Credit: NASA
Stephan’s Quintet, a visual grouping of five galaxies, as seen by Webb.

NASA said Webb captured the distinct signature of water, along with evidence for clouds and haze, in the atmosphere surrounding a hot, puffy gas giant exoplanet orbiting a distant Sun-like star. 

Credit: NASA
NASA’s James Webb Space Telescope has captured the distinct signature of water, along with evidence for clouds and haze, in the atmosphere surrounding a hot, puffy gas giant planet orbiting a distant Sun-like star.

The multi-billion dollar project has a Colorado connection. Broomfield-based Ball Aerospace (part of Ball Corporation, the namesake of Denver's Ball Arena) designed and built the advanced optical technology and lightweight mirror system that enables Webb to detect light from the first stars and galaxies.

President Joe Biden revealed the first full-color image from the telescope on Monday. It shows the farthest humanity has ever seen in both time and distance, closer to the dawn of the universe and the edge of the cosmos.

RELATED: See it here: 1st image from Webb Space Telescope released

Credit: NASA, ESA, CSA, STScI, Webb ERO
President Joe Biden unveiled this image of galaxy cluster SMACS 0723, known as Webb’s First Deep Field, during a White House event Monday, July 11.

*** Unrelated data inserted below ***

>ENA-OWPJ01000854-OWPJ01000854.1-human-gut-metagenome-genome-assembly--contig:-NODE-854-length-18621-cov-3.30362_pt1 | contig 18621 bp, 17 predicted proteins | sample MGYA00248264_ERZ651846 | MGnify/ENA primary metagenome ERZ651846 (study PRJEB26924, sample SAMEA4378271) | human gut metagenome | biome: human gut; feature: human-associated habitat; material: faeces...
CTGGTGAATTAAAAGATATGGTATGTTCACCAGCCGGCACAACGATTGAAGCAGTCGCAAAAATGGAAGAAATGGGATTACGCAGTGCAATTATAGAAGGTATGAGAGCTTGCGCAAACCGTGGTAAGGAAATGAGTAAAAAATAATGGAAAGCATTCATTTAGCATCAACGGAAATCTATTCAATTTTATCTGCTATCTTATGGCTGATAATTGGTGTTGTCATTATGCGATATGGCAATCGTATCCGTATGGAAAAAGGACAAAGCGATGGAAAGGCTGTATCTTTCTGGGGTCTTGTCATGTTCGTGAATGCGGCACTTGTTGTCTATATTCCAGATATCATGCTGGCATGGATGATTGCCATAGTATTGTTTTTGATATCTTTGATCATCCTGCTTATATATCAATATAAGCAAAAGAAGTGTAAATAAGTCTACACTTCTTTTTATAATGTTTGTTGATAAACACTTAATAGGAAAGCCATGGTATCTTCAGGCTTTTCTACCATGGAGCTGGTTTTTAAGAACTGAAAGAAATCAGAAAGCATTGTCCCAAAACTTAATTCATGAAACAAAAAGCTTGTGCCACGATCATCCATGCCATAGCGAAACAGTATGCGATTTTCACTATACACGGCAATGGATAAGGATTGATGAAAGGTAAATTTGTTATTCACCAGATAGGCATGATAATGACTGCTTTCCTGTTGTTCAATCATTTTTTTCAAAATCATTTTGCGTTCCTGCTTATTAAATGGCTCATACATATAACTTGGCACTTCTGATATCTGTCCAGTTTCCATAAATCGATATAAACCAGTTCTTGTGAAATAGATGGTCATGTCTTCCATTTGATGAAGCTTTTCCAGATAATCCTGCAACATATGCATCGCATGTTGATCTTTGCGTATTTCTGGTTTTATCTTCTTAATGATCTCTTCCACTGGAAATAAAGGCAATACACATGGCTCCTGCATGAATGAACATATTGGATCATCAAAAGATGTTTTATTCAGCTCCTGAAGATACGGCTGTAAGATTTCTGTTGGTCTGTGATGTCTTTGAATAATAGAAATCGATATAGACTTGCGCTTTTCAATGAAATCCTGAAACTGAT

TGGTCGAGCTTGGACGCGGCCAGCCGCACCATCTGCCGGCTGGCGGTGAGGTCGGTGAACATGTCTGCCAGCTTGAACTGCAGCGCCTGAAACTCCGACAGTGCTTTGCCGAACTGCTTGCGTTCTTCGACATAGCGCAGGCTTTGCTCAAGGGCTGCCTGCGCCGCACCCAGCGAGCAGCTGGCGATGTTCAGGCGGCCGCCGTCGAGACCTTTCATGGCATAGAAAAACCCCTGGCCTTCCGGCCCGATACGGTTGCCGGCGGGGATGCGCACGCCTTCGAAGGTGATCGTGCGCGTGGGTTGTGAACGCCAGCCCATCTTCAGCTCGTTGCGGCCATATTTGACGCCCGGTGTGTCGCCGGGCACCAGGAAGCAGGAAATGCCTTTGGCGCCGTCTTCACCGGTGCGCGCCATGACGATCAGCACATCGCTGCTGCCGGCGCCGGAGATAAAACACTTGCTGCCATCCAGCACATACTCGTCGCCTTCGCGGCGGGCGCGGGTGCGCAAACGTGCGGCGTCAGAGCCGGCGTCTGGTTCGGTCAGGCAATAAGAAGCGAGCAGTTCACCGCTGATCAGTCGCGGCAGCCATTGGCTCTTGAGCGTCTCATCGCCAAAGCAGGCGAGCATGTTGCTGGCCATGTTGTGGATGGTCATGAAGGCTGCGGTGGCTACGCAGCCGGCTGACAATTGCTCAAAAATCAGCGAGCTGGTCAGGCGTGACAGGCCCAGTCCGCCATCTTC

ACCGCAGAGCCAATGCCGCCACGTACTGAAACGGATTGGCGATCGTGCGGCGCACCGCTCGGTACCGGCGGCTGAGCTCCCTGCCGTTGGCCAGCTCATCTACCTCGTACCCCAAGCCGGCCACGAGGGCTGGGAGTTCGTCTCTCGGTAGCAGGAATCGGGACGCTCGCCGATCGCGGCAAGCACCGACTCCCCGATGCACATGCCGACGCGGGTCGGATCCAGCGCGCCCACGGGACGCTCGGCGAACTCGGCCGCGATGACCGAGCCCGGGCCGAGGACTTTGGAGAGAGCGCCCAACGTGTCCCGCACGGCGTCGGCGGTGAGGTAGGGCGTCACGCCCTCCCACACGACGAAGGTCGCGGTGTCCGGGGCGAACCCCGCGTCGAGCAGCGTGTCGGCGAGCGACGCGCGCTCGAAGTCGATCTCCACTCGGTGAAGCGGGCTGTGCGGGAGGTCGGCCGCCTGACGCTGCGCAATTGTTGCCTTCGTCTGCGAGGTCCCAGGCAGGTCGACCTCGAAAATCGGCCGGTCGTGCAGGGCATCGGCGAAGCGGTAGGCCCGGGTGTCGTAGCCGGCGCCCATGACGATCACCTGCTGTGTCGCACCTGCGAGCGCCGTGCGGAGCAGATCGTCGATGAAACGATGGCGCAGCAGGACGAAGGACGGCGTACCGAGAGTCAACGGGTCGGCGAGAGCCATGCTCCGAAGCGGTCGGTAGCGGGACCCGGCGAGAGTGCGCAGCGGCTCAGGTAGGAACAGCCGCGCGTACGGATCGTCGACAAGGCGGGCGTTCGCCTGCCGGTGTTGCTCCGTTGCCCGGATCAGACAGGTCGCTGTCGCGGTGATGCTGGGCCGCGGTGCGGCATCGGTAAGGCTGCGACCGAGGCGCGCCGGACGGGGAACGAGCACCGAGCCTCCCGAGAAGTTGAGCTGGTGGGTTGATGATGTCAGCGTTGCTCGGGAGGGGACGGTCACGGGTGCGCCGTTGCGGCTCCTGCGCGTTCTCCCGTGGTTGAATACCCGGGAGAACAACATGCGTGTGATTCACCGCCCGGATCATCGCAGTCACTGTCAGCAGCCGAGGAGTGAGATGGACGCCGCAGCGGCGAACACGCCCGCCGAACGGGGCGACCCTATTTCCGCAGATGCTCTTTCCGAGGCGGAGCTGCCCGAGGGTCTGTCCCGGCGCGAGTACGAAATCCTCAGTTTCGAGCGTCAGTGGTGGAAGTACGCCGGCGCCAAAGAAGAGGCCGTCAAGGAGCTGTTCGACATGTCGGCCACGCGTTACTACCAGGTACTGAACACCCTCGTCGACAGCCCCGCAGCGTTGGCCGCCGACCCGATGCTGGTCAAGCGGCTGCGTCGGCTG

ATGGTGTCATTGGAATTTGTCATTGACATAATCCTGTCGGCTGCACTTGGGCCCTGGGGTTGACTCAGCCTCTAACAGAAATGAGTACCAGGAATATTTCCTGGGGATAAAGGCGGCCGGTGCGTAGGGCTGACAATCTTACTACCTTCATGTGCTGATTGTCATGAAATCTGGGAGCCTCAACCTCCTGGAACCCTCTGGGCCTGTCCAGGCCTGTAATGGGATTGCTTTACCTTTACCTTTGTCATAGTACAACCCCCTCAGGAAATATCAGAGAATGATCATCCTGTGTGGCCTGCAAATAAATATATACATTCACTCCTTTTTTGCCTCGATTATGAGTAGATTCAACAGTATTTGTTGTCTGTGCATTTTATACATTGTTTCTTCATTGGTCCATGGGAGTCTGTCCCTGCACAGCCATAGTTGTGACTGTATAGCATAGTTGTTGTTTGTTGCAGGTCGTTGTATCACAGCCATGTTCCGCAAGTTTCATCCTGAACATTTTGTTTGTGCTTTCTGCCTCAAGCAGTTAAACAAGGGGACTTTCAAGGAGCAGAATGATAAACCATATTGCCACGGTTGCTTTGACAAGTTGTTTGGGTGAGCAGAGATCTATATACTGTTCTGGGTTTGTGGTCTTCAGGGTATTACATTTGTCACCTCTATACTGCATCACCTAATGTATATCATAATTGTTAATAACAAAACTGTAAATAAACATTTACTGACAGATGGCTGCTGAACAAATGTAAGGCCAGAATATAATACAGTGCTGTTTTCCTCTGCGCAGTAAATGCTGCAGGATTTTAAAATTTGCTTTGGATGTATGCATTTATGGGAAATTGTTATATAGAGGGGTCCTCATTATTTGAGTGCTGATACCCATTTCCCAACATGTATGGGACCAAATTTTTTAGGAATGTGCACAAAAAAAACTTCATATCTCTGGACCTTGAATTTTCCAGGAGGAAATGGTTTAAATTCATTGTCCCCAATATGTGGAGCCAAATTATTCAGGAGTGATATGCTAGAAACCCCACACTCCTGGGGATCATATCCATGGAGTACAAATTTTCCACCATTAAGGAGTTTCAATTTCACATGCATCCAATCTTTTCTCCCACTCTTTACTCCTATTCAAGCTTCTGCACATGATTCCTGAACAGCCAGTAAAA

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The rest of the images, as well as scientific data, were released Tuesday after six months of preparation, which includes calibrating the telescope's instruments and aligning its mirrors. 

“As we near the end of preparing the observatory for science, we are on the precipice of an incredibly exciting period of discovery about our universe," Webb program scientist Eric Smith said in a statement. "The release of Webb’s first full-color images will offer a unique moment for us all to stop and marvel at a view humanity has never seen before. These images will be the culmination of decades of dedication, talent, and dreams – but they will also be just the beginning.” 

NASA said it's worked with the European Space Agency (ESA), the Canadian Space Agency (CSA) and the Space Telescope Science Institute (STScI) for more than five years to decide what Webb should look at first. 

“Our goals for Webb’s first images and data are both to showcase the telescope’s powerful instruments and to preview the science mission to come,” said astronomer Klaus Pontoppidan, Webb project scientist at STScI. “They are sure to deliver a long-awaited ‘wow’ for astronomers and the public.”

Launched on Christmas Day 2021 and located nearly a million miles from Earth, the telescope is so powerful that it is difficult to predict exactly how the first images will look, NASA said. 

“Of course, there are things we are expecting and hoping to see, but with a new telescope and this new high-resolution infrared data, we just won’t know until we see it,” said STScI’s lead science visuals developer, Joseph DePasquale.

Each image is available on NASA's website, as well as on Facebook, Twitter, YouTube, Twitch, and Dailymotion.

For more information about Webb's current status, visit the "Where is Webb?" tracker.